One of the things I looked forward to most when I was anticipating the arrival of my son was being able to share some of my favorite books with him, explore more together, and build a library filled with memories of us cozied up and immersing ourselves in countless stories.
While so many aspects of parenthood and life with a baby were not quite in alignment with what I was expecting (the understatement of the century!), reading together did not disappoint.
Plus, there are so many benefits to reading with baby, and it’s never too early to start! Even when children don’t seem to be paying attention to you or the book, they’re still absorbing the benefits. For kids who learn best when they’re active and moving, sitting still isn’t the most valuable lesson. Even very early in life, reading aloud to your baby promotes memory, attention, and listening skills, increases exposure to new words, and builds the foundation for a love of books and learning. Story time is also a great chance for parents and children to calm down while strengthening the parent-child bond.
So, here they are — my top 10 books for babies! They were staples in our home when my kids were younger and some of them have been read so many times they’re falling apart. Now, I’m looking forward to gifting new copies to them when they have their own babies, so the tradition can continue. I think any of these would make a fantastic addition to your family library, too! And, of course, you can always see if they’ve available at your neighborhood library.
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The important message here is that change can be scary, but we need to let go in order to grow. I tear up every time we get to the page where the tree lets go of his leaves. Though the story is moving, it’s also very simple. Little Tree can communicate the concept of courage pretty clearly to even the littlest kids (like my G, who has loved this book since she was 1). The illustrations are simple, colorful, and just beautiful.
The Runaway Bunny
Everyone knows Goodnight Moon, which was created by the same author/illustrator duo of Margaret Wise Brown and Clement Hurd. The Runaway Bunny is a heartwarming story about a mother’s unconditional love for her baby. It teaches kids that wherever they are, there you’ll be.
Giraffes Can’t Dance
This one will be a strong contender for your family’s favorite jungle book. Giraffes Can’t Dance will acquaint your kids with all sorts of exotic animals. The brightly colored illustrations are exuberant, and the story is “rollicking and rhyming.” It’s really about marching to the beat of your own drummer, being confident, and owning who you are — quirks and all.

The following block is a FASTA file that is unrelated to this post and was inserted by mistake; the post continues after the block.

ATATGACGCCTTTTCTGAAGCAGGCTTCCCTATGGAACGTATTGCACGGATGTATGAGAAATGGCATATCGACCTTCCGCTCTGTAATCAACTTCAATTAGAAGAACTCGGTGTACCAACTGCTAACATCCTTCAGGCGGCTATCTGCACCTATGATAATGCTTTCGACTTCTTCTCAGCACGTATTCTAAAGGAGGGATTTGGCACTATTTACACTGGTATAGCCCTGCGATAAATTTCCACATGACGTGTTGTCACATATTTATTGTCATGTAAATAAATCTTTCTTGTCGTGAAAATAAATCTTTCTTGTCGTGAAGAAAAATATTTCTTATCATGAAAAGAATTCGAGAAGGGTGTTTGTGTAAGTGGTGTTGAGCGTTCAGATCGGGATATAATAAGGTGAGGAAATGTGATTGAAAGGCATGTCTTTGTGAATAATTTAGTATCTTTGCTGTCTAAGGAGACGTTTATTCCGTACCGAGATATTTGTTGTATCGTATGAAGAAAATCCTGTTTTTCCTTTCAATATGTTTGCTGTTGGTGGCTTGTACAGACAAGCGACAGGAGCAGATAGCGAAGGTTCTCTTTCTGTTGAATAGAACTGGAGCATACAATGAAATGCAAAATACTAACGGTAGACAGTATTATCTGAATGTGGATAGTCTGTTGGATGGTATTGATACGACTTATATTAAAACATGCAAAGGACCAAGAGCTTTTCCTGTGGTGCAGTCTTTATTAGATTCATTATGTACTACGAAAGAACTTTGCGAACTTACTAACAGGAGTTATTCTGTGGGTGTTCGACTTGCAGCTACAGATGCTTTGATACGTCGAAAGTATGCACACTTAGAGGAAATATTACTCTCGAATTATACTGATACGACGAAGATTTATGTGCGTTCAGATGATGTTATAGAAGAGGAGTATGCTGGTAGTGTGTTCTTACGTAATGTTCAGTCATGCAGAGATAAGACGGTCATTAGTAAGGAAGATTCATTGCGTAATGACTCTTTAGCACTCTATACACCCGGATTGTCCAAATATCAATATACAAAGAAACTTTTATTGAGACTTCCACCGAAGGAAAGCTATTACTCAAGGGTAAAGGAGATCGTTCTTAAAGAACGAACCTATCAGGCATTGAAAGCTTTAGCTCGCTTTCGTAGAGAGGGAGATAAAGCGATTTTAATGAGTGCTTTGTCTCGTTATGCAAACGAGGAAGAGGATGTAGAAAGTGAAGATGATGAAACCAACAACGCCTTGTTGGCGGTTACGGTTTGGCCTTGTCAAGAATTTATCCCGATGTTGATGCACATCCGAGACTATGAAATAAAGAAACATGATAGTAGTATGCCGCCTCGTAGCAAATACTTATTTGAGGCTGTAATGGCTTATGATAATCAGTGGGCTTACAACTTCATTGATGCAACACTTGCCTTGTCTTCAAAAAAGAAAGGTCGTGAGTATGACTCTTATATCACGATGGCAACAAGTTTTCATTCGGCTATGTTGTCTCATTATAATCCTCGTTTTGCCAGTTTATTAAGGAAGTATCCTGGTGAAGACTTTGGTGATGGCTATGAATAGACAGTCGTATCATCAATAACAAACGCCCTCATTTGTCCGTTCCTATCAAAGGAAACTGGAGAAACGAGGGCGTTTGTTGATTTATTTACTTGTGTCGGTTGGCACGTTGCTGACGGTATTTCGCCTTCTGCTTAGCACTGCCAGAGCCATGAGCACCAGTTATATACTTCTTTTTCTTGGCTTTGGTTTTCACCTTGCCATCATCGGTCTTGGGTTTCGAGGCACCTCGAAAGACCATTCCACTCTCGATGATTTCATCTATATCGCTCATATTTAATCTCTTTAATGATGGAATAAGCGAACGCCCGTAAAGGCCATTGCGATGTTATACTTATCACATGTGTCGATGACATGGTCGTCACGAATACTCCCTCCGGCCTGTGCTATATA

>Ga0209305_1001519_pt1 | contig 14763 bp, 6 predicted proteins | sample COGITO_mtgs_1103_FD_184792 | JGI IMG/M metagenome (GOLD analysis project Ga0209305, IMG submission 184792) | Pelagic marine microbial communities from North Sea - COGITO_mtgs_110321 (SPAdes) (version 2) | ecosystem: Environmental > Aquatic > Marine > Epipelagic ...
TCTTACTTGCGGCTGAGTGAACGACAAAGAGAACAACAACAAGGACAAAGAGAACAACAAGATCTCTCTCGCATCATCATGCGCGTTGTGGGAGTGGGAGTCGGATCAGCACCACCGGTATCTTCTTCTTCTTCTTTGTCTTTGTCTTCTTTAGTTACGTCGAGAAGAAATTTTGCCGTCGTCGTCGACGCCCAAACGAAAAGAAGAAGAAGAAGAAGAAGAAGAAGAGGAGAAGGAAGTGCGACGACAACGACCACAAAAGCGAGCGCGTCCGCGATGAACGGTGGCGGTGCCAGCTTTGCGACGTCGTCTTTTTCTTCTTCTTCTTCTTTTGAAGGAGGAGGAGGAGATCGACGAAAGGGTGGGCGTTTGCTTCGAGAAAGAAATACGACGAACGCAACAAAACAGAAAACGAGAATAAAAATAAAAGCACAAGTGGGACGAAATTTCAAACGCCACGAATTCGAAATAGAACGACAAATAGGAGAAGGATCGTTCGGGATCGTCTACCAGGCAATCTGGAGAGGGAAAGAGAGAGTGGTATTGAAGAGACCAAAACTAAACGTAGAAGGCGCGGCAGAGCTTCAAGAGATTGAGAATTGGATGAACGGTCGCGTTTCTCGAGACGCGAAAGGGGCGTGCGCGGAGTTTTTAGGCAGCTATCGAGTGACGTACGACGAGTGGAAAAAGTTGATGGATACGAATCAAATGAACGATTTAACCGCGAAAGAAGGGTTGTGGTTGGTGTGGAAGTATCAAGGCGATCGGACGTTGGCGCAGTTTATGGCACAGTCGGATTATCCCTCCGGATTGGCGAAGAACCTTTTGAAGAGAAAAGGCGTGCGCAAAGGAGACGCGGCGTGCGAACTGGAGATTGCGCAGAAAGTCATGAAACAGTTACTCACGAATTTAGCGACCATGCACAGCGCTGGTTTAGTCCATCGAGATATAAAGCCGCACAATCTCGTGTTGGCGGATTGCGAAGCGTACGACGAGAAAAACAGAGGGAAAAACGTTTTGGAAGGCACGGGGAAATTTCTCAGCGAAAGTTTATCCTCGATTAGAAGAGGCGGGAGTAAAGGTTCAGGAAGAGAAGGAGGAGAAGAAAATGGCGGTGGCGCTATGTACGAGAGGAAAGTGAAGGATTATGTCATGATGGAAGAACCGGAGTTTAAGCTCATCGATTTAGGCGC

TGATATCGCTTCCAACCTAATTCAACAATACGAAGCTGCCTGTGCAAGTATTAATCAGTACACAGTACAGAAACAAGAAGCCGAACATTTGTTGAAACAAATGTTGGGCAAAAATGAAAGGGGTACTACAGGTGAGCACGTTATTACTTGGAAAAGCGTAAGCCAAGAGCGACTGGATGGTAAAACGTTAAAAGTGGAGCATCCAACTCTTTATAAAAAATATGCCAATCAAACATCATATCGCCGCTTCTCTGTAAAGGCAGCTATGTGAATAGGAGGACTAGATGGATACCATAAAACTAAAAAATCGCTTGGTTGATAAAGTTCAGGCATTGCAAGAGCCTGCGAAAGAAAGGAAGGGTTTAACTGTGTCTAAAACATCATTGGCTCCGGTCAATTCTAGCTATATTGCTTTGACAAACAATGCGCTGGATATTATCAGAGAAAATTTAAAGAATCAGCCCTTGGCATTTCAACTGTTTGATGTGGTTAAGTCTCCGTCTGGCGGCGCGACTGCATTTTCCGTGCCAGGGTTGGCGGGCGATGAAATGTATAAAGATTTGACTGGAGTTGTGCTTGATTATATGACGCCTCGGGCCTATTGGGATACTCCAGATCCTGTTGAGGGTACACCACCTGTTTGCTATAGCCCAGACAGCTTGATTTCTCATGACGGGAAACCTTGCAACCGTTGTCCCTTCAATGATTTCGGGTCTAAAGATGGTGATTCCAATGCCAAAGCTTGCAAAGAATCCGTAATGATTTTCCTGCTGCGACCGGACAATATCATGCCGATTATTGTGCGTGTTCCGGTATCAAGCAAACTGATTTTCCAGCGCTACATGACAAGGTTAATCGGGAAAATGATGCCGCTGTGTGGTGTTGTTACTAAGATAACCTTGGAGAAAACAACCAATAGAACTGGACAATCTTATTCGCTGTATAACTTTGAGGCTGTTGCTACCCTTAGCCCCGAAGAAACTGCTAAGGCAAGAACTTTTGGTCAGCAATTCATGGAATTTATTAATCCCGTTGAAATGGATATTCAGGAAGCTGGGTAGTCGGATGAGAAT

This classic concept book is a Caldecott Award recipient. The simple but beautiful illustrations in Fright Train show the big, bold train up close, making you feel like you’re moving right along with it, seeing everything it’s seeing. My D learned his colors with this book, and it reinforced his love for trains.
Little Blue Truck
This very cute book about the importance of friendship and helping others is super fun to read. I love the cadence and rhymes throughout Little Blue Truck — and I suspect those aspects of the story contributed to making it one of the first books that D could “read” all by himself. Plus, what little one doesn’t get excited about a book that has both truck sounds and animal noises?
Beastly Babies is perfect for slightly older kids, especially those who are getting ready to become a big brother or sister. Through downright gorgeous illustrations, it shows how all kids and families are different, and how much (cute and lovable) mischief babies can get into. It makes D laugh about himself, have more patience for his little sister when she’s messy or loud, and think about the future when he’ll have “beastly babies of his own.”
So many books focus on the bond between mom and baby — Mister Seahorse is one that focuses on how daddies care for and love up their littles! You’ll recognize the artwork of Eric Carle immediately, and (depending on which edition you get) the peek-a-boo pages will excite your young readers. The illustrations are playful and captivating, and the message is an important one.
Pat the Bunny
This Golden Book was a favorite from my own childhood, and it’s been a joy to share with our kids. Its magic is the interactivity; smell the flowers, read the book, try on mommy’s ring, feel daddy’s scruffy beard. With a short and easy-to-follow story, Pat the Bunny is ultra engaging and encourages children to explore with their senses.
Wherever You Are: My Love Will Find You
Nancy Tillman’s illustrations are magical and otherworldly in this spectacular book. A parent’s love knows no bounds, and that message is reinforced in language that’s comforting to even the littlest hearts and minds. The idea of being loved and cherished even when we’re not together was especially comforting when my babies were experiencing separation anxiety. Wherever You Are: My Love Will Find You makes it easy to tell kids how special and important they are.
They All Saw a Cat
Brendan Wenzel’s They All Saw a Cat is an exploration of perspective, perfect for young minds. As a cat wanders through the world, each creature it encounters sees it differently. This simple yet profound concept is brought to life with vibrant, varied illustrations, showing the cat through the eyes of a child, a dog, a bee, and more. It’s a journey that encourages curiosity and understanding of how everyone sees the world uniquely. A truly fantastic read for little ones beginning to discover the diversity and wonder of their surroundings.
What incredible books am I missing?
It’s impossible to read all the great children’s books out there in a lifetime – let alone a childhood! What beautiful, meaningful, or just plain amazing kids’ books should other parents not be missing out on? Drop me a line at firstname.lastname@example.org to let me know!